|for two interesting dramas, on either side of the Atlantic, rather than the tenuous and unconvincing links between them
|David Tennant, Stanley Tucci, Atkins Estimond, Dolly Wells, Dylan Baker, Kate Dickie, Louis Oliver, Lydia West, Lyndsey Marshal
|Paul McGuigan, Alex Mercer, Sue Vertue, Steven Moffat
|BBC iPlayer, BBC1
|4th October 2022, Final episode
WHAT’S IT ABOUT?
Criminologist Jefferson Grieff (Stanley Tucci) is on death row in the US, for killing his wife. “Everyone is a murderer. You just have to meet the right person,” he quips, to British journalist Beth Davenport (Lydia West), who’s writing a piece on how people ask him to investigate unsolved crimes from behind bars.
When she receives a desperate text from a woman who recently came to her aid her during an assault on the tube, Beth asks Grieff for his help.
Back in the UK, this woman, Janice Fife (Dolly Wells) is a maths tutor for teenager Ben (Louis Oliver), the son of small-town vicar Harry Watling (David Tennant), whose verger has just given him a thumb drive containing images he doesn’t want his mother to find.
Through a series of misunderstandings, Janice sees the horrific nature of the images, assumes they belong to Ben and threatens to call the police.
Harry is prepared to put his own reputation on the line to protect his son and the vulnerable verger, but he doesn’t get a chance before – during a struggle – Janice takes a tumble down the stairs into his cellar.
Is everyone really a murderer – if they meet the right person? And have a bad day?
WHAT’S IT LIKE?
At its heart, Inside Man explores an interesting premise – plainly set out by Stanley Tucci’s erudite murderer in the opening moments; given the right set of circumstances, can a righteous and honourable man – a man of God – be driven to kill, in order to protect those he loves and feels compelled to protect?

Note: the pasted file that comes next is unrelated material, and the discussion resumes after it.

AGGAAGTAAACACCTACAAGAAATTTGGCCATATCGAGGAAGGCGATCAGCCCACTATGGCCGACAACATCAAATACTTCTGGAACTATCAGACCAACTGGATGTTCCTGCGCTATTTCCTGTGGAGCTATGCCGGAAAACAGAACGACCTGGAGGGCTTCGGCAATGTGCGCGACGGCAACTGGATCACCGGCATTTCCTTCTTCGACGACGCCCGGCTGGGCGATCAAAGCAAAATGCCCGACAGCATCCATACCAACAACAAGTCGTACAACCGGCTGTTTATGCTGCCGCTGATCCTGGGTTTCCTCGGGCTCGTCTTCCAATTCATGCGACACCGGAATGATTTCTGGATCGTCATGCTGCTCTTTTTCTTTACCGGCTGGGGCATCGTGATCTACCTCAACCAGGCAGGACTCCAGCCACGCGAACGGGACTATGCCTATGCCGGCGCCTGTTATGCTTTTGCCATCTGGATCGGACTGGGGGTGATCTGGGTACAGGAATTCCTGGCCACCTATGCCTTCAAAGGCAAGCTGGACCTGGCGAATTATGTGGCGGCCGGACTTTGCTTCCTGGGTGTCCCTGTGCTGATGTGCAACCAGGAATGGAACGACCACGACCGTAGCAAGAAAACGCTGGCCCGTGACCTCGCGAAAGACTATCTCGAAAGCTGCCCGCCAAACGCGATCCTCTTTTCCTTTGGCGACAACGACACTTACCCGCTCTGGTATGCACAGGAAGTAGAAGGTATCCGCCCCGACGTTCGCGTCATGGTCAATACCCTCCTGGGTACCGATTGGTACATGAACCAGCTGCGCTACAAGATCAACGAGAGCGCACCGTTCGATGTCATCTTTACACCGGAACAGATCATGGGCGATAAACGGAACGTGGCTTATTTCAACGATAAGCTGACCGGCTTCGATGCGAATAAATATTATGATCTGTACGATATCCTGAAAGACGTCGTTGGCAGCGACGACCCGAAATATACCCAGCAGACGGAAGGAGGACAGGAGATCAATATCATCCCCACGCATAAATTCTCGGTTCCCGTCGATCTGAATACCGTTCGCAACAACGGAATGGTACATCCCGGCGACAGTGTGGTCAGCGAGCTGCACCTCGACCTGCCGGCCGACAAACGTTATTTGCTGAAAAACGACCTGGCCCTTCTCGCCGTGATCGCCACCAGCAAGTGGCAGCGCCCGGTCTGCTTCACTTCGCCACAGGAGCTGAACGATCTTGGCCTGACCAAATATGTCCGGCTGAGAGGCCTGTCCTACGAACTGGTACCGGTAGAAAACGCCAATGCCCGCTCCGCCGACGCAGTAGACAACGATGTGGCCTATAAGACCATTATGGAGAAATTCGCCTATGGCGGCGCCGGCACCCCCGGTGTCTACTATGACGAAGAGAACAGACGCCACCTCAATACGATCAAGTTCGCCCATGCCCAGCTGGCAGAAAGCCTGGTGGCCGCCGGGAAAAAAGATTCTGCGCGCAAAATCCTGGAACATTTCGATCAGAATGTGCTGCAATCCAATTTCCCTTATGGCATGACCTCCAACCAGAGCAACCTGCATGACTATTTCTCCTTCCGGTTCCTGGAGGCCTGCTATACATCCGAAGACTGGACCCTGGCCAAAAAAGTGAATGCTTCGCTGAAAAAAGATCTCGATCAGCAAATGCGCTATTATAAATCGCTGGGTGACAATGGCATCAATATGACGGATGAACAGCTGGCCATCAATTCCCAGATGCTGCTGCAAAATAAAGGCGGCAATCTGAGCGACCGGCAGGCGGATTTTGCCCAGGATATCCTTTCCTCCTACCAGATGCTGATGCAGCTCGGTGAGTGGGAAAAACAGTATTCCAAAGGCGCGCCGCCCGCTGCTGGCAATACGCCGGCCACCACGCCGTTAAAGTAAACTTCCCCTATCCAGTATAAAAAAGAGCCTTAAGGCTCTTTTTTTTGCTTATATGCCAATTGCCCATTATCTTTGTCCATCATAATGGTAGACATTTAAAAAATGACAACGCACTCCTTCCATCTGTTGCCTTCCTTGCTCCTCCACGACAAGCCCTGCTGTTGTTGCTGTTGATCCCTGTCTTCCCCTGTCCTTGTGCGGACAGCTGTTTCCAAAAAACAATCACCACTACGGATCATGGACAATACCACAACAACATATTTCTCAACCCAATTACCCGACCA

As the drastic sequence of events unfolds in this peaceful rural community, it’s plain to see that even for a vicar, the idea of getting rid of the person who’s jeopardising the future of everyone he loves could be quite tempting. And while she clearly has justice at the forefront of her mind, his dispassionate victim does little to earn any sympathy – either from Harry, or from us.
Meanwhile, across the pond, a similarly dispassionate and blinkered killer is wheeled out with an eccentric side-kick to solve criminal mysteries from the comfort of his cell, as the clock ticks down to his execution.
There are two perfectly interesting and engaging storylines going on here, but the rope that binds them together is somewhat frayed; Beth is unconvincing as a journalist, the idea that a rookie reporter would fly across the world to interview a death row inmate is as preposterous as the idea that a death row inmate would be allowed to accept visits from all and sundry and investigate their mysteries, with more privileges than most prison staff would have. Back in the UK, it just feels as unlikely that events would have snowballed as they did – as it is that Harry and his family wouldn’t have realised how much information police could garner from mobile phones and computer file metadata and so on. The chronology – on both sides of the Atlantic – makes much of the plotting hard to accept.
It’s nail-biting stuff – but only if you can take everything you see with a bag of salt. And don’t talk to me about the ending – not the dramatically unsatisfying ending that can be excused in the circumstances, but the post-credits tag that takes everything in a completely different direction, serving no purpose other than to leave the BBC with no choice but to commission a second series.
It’s a creditable attempt to make a piece of bold, challenging television, testing an interesting psychological hypothesis, that’s let down by its own self confidence and takes for granted the good will of the audience.